A Story of Adoption, Foster Care and Abundant Grace
My love will fix everything. While your love will certainly be instrumental in bringing healing to your adopted child, love alone cannot meet all your child’s needs. You will need support, education, qualified professionals and new parenting tools in order to help your child adjust to their new family.
The child will be grateful to us for adopting them and show us that. While they may have moments of gratitude toward you for adopting them and may even express that to you, you should not expect this from them. Adoption begins with the loss of a family and home. That is not something that a child should ever have to feel grateful for or appreciative of. It may take a very long time before your child is able to come to terms with the grief, hurt, anger and rejection they feel. Giving space for those feelings is important.
She was so little, she won’t remember. Unfortunately, trauma impacts the brain and body in ways we are just beginning to truly understand. Even prenatal trauma can affect the way a child thinks, processes and learns. Trauma triggers are a real and unavoidable reality for a child who has entered your home through adoption. While your child may have no retrievable memory of early abuse, neglect or trauma, her body and brain will remember and give voice to the struggles she has endured.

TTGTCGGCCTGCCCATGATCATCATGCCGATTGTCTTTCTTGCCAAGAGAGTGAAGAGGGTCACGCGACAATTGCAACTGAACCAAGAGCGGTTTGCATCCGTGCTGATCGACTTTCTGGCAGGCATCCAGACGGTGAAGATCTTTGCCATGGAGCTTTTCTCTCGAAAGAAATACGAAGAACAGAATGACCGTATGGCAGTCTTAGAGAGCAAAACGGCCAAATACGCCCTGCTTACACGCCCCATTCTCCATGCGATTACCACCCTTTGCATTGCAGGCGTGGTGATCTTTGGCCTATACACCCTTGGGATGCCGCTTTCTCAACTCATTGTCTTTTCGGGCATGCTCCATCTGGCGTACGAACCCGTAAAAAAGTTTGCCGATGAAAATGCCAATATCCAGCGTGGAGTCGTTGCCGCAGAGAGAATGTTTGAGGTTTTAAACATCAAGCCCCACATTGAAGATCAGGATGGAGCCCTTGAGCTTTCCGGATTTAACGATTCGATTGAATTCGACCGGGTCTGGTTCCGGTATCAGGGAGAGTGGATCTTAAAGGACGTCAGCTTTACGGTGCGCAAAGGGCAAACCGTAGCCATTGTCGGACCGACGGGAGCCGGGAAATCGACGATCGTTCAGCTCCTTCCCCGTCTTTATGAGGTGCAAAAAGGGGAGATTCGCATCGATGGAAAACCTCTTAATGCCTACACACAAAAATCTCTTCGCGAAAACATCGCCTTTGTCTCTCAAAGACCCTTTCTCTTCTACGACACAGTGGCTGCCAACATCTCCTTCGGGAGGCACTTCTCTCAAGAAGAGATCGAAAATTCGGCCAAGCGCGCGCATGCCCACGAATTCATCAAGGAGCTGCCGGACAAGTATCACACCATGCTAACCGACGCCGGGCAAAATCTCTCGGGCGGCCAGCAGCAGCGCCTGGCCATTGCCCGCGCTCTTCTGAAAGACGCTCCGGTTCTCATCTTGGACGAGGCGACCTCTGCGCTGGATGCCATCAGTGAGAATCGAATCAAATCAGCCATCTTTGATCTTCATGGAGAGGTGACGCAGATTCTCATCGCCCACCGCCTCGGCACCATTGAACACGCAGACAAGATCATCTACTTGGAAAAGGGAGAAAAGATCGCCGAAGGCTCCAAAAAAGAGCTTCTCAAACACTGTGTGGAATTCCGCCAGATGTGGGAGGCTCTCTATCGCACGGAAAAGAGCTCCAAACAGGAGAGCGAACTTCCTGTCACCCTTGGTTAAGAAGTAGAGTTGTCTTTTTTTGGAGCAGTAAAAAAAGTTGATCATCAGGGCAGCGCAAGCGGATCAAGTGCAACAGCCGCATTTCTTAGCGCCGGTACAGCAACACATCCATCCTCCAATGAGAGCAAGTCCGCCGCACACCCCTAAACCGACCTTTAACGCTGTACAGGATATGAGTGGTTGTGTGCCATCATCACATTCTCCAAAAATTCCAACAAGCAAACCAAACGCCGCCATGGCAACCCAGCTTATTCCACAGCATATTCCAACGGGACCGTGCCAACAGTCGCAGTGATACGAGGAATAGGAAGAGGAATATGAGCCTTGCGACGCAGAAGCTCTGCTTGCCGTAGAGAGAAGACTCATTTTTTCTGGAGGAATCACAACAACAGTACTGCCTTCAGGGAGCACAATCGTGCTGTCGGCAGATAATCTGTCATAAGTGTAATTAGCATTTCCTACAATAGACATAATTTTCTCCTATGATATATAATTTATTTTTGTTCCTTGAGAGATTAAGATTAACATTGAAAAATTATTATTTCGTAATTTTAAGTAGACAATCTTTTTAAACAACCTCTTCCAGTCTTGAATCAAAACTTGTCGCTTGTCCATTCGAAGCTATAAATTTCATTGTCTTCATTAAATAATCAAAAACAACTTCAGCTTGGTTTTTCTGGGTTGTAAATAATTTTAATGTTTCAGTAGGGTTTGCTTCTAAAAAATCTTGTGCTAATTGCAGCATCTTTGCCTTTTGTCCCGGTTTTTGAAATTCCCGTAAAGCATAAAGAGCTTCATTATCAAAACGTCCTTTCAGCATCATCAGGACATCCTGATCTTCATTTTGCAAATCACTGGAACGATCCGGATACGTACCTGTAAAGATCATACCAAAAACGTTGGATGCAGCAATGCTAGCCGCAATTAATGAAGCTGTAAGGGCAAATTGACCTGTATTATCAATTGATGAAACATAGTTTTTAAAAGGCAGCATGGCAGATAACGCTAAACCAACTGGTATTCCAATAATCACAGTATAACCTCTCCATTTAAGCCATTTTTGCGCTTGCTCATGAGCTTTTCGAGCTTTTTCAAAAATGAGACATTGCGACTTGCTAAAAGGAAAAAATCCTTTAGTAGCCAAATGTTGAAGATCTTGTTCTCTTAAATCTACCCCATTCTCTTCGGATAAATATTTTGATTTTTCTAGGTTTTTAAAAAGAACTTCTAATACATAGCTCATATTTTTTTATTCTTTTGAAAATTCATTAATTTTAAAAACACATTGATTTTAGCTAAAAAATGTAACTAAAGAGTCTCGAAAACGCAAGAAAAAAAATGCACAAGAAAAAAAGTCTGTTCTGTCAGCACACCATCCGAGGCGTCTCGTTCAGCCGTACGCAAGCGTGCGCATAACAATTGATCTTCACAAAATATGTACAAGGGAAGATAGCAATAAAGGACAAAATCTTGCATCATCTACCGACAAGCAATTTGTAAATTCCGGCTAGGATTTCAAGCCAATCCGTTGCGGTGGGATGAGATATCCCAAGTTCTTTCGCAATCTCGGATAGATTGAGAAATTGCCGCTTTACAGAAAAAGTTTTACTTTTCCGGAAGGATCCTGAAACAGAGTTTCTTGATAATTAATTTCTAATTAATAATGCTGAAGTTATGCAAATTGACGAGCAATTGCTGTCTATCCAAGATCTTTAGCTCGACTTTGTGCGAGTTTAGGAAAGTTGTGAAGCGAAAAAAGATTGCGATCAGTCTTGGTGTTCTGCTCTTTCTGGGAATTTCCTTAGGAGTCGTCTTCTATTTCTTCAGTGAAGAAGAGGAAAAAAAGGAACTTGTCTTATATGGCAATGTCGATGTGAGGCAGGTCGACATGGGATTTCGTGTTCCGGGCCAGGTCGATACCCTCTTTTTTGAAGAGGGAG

I will “fall in love” with them immediately. You might. You might have an initial feeling of affection, overwhelming love or protectiveness. Or you might just feel like this child is a stranger or intruder in your home and family. You might even feel resentful sometimes of the way they have interrupted your life and normal routines. There may be times you strongly dislike the child and the ways that they make you feel and react. Bringing a new person into your family will involve some growing pains for all of you.
I will have a deep sense of satisfaction and reward for making this choice. Or if you are a Christian, you may buy into the lie that you will be more spiritually mature or blessed because of your choice to adopt. While there will certainly be moments of great reward, much of the time you will struggle to feel like you are truly enough for this child. The emotions, behaviours and needs they bring to your family will be challenging at times. They will likely resent you and challenge your authority as they grapple with the changes being forced upon them. A sense of reward is not what will keep you going through the tough days. Instead, you need to be firmly grounded on the truth of why you are here and what you are doing.
I will always feel compassion toward my child’s biological family. My friend, there are times you will struggle deeply to feel compassion and empathy toward your child’s biological family. There are times you will be angry on behalf of your child and yourself. It is not easy to forgive the people who have hurt your child. It is also not easy to justify the love your child will most likely feel toward these people who have harmed them. You will have complicated emotions about your child’s first family and it’s important to find a safe space to process those. Anger, grief, jealousy and love are all normal feelings. Having those feelings does not make you a terrible person, it just makes you human.